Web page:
Pieter Bruegel the Elder was another artist who took great interest and inspiration from the lives of peasants. He would adorn huge landscapes with collections of them, all in a variety of different poses and activities to bring an energy and excitement to his work.

Another key influence on Van Gogh was Japanese art. The Dutchman created many woodblock prints based on original designs that had been imported from this fascinating country. He was just one of a number of notable artists to have been inspired by the work of this distant Asian country of whom much less was known than is now.

Up to the 19th century that had been little contact between Japan and the western world, and with less influence upon their art, Japanese artists had remained unique. Such differences offered established European artists like Van Gogh the opportunity to take their work in new directions, both in terms of style and the mediums that they used.

Claude Monet was also famous for drawing in Japanese influences, most notably when constructing a Japanese Bridge in his garden. This was a common study piece for his work and was a considerable logistical challenge for such an accurate reproduction. The bridge would also enable him to see his garden from more angles, creating more spots from which to capture his water lilies and other plants.

Van Gogh mixed with many key artists during his life which helped influence his work at different stages, though without ever losing his original magic or integrity. One such artist was Paul Signac who encouraged Vincent to use skills of pointillism and further advanced his knowledge of colour. Paul Gauguin also spent a lot of time with Vincent and they chose to challenge each other competitively to improve both’s output.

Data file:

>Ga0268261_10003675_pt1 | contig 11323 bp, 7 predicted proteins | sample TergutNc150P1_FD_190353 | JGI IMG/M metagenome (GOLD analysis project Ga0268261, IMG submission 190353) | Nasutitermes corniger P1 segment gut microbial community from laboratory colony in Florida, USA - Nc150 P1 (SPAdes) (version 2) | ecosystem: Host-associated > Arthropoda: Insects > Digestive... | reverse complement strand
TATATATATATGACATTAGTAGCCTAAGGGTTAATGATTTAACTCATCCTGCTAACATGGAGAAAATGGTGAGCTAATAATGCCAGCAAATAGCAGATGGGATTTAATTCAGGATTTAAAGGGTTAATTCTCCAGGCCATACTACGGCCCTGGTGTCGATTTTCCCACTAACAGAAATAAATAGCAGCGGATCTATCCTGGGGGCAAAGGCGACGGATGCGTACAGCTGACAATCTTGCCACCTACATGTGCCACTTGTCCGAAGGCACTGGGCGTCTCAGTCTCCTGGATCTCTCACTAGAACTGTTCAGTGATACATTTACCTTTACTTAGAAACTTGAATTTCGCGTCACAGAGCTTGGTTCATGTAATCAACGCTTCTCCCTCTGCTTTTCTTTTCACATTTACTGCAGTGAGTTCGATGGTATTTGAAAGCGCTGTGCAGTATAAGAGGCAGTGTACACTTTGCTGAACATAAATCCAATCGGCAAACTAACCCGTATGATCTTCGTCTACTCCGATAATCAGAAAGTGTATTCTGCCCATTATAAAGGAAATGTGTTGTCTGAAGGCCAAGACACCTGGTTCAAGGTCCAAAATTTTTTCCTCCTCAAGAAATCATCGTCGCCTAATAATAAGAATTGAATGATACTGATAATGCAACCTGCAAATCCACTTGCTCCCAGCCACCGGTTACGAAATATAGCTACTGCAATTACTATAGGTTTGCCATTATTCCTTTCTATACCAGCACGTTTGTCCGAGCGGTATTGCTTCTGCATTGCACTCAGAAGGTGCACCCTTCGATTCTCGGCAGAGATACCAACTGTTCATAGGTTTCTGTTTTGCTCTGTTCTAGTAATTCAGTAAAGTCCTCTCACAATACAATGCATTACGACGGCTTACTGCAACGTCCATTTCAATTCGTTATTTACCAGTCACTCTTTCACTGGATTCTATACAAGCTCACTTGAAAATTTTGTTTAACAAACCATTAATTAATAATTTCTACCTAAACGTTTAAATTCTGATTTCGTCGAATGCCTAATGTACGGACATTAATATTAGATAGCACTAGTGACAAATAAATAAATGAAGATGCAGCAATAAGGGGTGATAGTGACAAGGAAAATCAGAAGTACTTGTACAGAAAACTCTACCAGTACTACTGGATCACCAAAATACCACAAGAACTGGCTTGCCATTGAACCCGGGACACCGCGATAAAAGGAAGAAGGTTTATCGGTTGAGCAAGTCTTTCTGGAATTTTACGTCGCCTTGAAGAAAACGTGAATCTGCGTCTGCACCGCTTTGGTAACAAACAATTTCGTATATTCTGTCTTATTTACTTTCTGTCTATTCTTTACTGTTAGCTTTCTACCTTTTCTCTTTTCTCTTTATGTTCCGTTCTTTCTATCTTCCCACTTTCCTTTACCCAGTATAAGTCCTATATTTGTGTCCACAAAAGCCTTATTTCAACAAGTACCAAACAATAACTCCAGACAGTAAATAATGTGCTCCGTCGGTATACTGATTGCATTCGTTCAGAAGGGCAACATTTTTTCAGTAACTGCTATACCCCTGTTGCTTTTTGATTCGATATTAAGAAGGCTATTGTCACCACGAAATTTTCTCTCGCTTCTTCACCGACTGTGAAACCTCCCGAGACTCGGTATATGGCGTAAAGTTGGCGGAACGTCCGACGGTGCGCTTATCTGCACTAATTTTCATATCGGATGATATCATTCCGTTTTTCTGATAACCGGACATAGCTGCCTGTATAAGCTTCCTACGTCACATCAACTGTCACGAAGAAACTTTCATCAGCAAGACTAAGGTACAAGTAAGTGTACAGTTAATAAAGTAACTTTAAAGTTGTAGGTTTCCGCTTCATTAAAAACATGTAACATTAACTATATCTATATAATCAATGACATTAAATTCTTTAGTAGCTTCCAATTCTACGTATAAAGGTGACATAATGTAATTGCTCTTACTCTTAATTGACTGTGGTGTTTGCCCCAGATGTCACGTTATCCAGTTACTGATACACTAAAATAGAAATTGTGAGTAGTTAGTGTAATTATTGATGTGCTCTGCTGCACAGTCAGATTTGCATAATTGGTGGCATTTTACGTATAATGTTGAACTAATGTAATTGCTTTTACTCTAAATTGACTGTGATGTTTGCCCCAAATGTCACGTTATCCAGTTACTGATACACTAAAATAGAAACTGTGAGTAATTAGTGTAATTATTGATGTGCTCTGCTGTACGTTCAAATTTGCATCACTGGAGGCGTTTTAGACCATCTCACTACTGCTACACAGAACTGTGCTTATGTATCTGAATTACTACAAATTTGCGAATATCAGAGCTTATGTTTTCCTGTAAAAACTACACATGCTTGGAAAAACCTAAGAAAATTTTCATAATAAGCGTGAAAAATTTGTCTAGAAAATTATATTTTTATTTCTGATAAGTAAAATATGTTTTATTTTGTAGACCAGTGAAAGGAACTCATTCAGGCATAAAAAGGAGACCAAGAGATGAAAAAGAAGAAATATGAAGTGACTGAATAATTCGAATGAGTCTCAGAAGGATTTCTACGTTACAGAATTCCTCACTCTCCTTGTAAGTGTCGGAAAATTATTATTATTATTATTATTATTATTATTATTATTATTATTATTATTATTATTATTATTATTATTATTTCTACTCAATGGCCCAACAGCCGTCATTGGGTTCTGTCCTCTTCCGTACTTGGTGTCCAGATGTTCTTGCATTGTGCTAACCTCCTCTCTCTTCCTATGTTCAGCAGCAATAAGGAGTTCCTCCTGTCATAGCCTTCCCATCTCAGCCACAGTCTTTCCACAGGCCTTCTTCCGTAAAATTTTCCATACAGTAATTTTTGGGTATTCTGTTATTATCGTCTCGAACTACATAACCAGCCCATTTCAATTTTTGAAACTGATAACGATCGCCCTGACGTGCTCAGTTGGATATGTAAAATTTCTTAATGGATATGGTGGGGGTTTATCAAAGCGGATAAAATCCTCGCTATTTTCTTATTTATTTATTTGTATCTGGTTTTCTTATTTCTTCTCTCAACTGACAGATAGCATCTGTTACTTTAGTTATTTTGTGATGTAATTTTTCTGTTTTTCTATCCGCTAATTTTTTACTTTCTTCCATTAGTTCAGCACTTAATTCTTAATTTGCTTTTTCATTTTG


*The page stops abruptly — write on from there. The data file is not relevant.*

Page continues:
Gauguin lived together with van Gogh for a short period before their personalities clashed to the point where they couldn’t bear to be around each other any more. Gauguin saw qualities in the work of his friend that others did not at that time. He also purchased several of the Sunflowers series and hung them up in their shared house.

You can see a full list of famous Van Gogh paintings below:

  • The Night Café
  • The Yellow House
  • Falling Autumn Leaves
  • L’allée des Alyscamps
  • Still Life: Vase with Twelve Sunflowers
  • Starry Night Over the Rhone
  • The Starry Night
  • Irises
  • Self-portrait
  • The Caravans Gipsy Camp near Arles
  • Portrait of a Man
  • Milliet Second Lieutenant
  • Paul Gauguin Armchair
  • The Church at Auvers
  • Portrait of Dr. Gachet
  • Thatched Cottages by a Hill
  • Wheat Field with Crows
  • Peasant Woman Against a Background of Wheat
  • Potato Eaters
  • A Wheatfield with Cypresses
  • The Old Mill
  • Sower with Setting Sun
  • Mulberry Tree
  • Vincents Chair with Pipe
  • Moulin de la Galetter
  • Open Bible
  • Postman Joseph Roulin
  • Adeline Ravoux
  • Still Life with Roses and Anemones
  • Gordina de Groot
  • Four Cut Sunflowers
  • Apricot Trees in Blossom
  • Mother Roulin with Her Baby
  • Old Woman of Arles
  • Oise Riverside
  • Houses at Auvers
  • Cypresses